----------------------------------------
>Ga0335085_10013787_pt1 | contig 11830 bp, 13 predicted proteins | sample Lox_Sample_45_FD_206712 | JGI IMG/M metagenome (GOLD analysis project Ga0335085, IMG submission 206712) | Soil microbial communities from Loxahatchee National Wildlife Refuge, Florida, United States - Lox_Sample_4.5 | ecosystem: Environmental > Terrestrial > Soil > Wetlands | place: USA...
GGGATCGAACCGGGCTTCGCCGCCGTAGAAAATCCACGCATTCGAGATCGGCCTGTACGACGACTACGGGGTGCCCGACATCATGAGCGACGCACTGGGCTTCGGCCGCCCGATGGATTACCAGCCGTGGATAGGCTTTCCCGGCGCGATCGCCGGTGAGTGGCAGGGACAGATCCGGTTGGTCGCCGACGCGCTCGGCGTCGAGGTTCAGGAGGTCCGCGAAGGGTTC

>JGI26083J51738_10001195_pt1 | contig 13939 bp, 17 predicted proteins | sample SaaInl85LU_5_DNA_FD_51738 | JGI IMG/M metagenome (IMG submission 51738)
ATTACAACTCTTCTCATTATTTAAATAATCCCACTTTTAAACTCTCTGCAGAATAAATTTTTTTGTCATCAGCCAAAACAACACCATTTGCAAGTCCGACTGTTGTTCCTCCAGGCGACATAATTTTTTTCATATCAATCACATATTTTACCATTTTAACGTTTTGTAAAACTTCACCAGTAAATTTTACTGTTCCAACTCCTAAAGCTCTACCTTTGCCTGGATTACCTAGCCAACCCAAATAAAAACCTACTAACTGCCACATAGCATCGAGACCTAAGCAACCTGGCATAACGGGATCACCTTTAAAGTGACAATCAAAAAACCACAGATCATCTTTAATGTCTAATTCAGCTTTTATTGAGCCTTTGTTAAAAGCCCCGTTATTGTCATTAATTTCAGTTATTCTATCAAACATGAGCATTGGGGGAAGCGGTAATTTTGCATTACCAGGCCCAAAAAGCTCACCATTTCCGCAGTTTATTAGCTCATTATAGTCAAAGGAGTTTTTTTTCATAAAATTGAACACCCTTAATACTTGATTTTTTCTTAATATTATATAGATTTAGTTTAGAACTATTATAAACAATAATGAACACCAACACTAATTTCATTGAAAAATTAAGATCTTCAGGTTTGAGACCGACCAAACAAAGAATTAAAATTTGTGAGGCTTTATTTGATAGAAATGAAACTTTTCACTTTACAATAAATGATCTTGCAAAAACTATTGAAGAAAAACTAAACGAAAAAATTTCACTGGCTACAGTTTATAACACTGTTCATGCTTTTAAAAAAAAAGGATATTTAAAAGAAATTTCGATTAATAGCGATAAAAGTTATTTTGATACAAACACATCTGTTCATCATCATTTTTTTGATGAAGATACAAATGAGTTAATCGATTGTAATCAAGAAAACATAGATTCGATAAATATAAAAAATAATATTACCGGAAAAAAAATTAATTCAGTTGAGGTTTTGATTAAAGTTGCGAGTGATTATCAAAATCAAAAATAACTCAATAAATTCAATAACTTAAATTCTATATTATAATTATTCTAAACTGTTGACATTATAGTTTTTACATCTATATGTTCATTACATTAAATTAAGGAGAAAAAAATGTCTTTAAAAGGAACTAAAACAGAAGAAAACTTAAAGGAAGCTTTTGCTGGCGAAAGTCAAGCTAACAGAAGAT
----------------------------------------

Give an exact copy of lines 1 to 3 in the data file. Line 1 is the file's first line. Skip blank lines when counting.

>Ga0335085_10013787_pt1 | contig 11830 bp, 13 predicted proteins | sample Lox_Sample_45_FD_206712 | JGI IMG/M metagenome (GOLD analysis project Ga0335085, IMG submission 206712) | Soil microbial communities from Loxahatchee National Wildlife Refuge, Florida, United States - Lox_Sample_4.5 | ecosystem: Environmental > Terrestrial > Soil > Wetlands | place: USA...
GGGATCGAACCGGGCTTCGCCGCCGTAGAAAATCCACGCATTCGAGATCGGCCTGTACGACGACTACGGGGTGCCCGACATCATGAGCGACGCACTGGGCTTCGGCCGCCCGATGGATTACCAGCCGTGGATAGGCTTTCCCGGCGCGATCGCCGGTGAGTGGCAGGGACAGATCCGGTTGGTCGCCGACGCGCTCGGCGTCGAGGTTCAGGAGGTCCGCGAAGGGTTC

>JGI26083J51738_10001195_pt1 | contig 13939 bp, 17 predicted proteins | sample SaaInl85LU_5_DNA_FD_51738 | JGI IMG/M metagenome (IMG submission 51738)